Abate’s focus on climate justice is founded on a view of sustainability as a necessary consideration for responsible economic activity. He recognizes that resources should only be used in a way that ensures their availability for future generations. As such, one aspect of climate justice that Abate has been concerned with is atmospheric trust litigation. “This theory involves lawsuits brought by youth plaintiffs against state and federal government entities alleging that the government has a fiduciary duty to

protect the atmosphere for the benefit of current and future generations,” Abate writes. This theory draws on sustainability and its environmental stewardship foundations.

Abate has been a law professor at FAMU’s College of Law in Orlando since 2009. Upon return from his sabbatical, he will begin a three-year term as Associate Dean for Academic Affairs at the College of Law in January, 2017. His body of work focuses on domestic and international environmental law (with an emphasis on climate change law and justice), animal law, ocean law, and constitutional and human rights law. In addition to the forthcoming book, he has published four other books and dozens of articles in law journals.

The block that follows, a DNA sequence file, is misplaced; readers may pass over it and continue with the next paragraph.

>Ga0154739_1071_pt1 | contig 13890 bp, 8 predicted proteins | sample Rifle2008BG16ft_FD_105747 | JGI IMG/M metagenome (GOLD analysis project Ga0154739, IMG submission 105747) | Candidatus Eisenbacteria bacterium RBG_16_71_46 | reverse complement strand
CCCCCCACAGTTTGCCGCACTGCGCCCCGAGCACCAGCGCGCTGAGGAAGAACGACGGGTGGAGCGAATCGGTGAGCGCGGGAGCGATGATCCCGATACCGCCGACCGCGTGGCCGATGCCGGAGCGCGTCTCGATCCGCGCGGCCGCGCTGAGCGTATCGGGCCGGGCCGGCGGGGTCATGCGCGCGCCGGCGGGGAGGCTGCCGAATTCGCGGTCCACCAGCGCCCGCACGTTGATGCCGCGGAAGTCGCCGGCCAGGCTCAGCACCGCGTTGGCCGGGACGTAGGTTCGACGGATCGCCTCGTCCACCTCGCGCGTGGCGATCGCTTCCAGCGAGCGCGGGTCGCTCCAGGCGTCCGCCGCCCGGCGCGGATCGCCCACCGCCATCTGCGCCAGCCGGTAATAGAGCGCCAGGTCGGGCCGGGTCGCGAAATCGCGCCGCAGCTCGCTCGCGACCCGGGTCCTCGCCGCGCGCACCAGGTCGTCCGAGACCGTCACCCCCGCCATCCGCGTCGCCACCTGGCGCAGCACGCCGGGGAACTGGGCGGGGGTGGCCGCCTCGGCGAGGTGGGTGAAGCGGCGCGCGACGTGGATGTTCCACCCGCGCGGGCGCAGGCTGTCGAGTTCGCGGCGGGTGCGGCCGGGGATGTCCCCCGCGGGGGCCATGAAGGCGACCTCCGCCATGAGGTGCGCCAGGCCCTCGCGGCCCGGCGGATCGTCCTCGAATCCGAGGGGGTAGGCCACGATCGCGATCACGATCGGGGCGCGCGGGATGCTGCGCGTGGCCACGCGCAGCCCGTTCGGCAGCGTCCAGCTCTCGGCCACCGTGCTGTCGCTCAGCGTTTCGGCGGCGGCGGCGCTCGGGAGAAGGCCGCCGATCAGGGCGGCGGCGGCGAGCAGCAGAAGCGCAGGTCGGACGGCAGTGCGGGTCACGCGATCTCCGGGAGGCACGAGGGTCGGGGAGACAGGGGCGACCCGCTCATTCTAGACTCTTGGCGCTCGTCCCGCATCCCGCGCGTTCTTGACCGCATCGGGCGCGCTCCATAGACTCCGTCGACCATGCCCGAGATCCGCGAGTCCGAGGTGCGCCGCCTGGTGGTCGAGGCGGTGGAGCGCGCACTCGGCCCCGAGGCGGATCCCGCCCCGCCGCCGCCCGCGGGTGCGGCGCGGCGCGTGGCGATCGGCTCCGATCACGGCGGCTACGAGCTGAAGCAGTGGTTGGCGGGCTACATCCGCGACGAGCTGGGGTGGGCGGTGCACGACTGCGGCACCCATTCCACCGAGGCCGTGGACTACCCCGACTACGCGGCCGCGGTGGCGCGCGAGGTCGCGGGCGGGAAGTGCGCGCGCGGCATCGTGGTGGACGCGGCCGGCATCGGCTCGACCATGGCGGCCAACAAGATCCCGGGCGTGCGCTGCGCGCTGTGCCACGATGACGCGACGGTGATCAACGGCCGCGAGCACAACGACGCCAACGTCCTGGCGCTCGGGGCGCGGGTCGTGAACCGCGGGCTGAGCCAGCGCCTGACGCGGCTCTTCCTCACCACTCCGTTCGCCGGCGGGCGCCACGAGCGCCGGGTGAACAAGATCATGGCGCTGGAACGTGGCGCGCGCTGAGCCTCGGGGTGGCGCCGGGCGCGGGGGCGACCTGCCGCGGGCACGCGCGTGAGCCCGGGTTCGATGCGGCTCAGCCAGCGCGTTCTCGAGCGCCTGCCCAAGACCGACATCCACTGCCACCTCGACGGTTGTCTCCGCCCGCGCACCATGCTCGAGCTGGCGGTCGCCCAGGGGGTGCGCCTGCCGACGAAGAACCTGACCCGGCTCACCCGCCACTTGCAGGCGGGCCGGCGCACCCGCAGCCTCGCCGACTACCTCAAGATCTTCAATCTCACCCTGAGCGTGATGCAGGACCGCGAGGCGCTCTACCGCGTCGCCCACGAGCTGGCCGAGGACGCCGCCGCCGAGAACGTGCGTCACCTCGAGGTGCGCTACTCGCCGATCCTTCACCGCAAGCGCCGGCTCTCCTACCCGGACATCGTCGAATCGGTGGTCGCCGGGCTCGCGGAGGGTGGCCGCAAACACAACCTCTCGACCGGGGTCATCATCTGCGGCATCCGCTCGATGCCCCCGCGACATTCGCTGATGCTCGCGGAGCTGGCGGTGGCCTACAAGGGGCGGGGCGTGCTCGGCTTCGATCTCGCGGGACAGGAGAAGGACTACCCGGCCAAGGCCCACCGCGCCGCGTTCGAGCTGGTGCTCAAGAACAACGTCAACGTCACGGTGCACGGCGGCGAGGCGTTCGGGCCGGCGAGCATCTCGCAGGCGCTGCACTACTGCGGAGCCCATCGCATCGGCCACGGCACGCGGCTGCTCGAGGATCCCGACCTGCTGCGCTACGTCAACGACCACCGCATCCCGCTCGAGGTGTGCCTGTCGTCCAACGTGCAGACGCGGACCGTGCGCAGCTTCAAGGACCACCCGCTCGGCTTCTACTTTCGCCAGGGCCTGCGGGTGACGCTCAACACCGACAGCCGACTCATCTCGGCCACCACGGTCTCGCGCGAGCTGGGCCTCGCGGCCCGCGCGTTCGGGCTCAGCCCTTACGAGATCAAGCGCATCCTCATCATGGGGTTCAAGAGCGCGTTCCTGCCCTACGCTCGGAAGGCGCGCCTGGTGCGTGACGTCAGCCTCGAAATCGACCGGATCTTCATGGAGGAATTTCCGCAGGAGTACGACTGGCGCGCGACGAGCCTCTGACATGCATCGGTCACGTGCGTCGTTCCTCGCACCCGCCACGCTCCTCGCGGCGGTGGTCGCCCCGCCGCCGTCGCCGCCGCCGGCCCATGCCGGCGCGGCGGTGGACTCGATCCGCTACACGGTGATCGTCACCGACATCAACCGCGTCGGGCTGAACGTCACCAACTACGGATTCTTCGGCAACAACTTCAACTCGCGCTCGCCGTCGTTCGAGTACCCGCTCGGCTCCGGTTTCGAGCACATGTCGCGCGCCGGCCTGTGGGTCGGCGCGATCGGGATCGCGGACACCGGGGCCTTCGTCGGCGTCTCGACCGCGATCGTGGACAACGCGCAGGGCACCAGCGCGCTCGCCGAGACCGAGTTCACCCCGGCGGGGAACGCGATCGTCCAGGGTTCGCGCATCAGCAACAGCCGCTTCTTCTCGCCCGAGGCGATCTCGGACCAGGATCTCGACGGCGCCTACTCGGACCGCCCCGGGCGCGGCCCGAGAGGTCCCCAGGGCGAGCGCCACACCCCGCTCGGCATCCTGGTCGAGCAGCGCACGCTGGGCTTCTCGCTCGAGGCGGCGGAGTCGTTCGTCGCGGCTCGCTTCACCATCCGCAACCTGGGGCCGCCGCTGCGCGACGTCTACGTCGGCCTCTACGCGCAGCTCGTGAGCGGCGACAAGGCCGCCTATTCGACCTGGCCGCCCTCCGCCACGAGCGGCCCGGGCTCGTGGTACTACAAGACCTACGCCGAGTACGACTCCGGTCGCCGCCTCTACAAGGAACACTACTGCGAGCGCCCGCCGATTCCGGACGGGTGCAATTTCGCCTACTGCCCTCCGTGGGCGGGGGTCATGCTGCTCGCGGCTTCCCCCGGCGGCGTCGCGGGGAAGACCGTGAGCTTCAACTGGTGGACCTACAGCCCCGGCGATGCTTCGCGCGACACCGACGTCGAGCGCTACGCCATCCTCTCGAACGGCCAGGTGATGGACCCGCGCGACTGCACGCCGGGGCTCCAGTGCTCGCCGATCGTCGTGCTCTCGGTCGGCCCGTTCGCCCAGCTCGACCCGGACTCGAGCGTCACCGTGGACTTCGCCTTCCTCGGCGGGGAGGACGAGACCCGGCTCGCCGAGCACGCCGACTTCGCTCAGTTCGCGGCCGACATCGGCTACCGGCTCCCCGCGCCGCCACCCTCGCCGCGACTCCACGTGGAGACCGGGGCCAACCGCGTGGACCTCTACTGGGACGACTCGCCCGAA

“Climate change is the greatest environmental, social, legal, and political challenge that the world has ever faced. And embracing the essence of what sustainability means may provide us with an effective response to this daunting challenge,” Abate says. 


Disruptions from flooding are causing economic and social harm.


FAMU Bike Program Gets a Boost from Regions Bank Donation

A donation from Regions Bank has added ten new “LifeGreen®” bicycles to the existing fleet of bicycles in FAMU’s student bike rental programThe ongoing bike rental initiative is a joint effort between Student Health Services and the FAMU Recreation Department.


Founded in 2005, the program was created to help students get around campus in a quick, safe and sustainable fashion. Students can rent bicycles by the semester on a first-come, first-served basis.  The program benefits students by providing a low-cost bicycle rental system, as well as promoting an active lifestyle. The overall campus benefits too, with reduced traffic congestion and improved air quality. 


Regions Bank Area Marketing Manager Alicia Somers said “RegionsBank is proud of its partnership with FAMU, and is excited to build on it through the donation of the bicycles and helmets for riders. The bank has pledged to donate an additional five bicycles each year for the next four years. We hope to provide FAMU students an easy, enjoyable way to get where they are going.


The “LifeGreen® bicycle is Regions Bank mascot, and the bike is used to carry the message that simplicity, freedom, and friendly service are part of the experience the bank wants to provide its customers. Regions has been a financial and community partner with many of the most prestigious Historically Black Colleges and Universities (HBCUs) in the country, including Florida A&M University. It donates bicycles to help mobilize students and to spread the message of freedom in simplicity.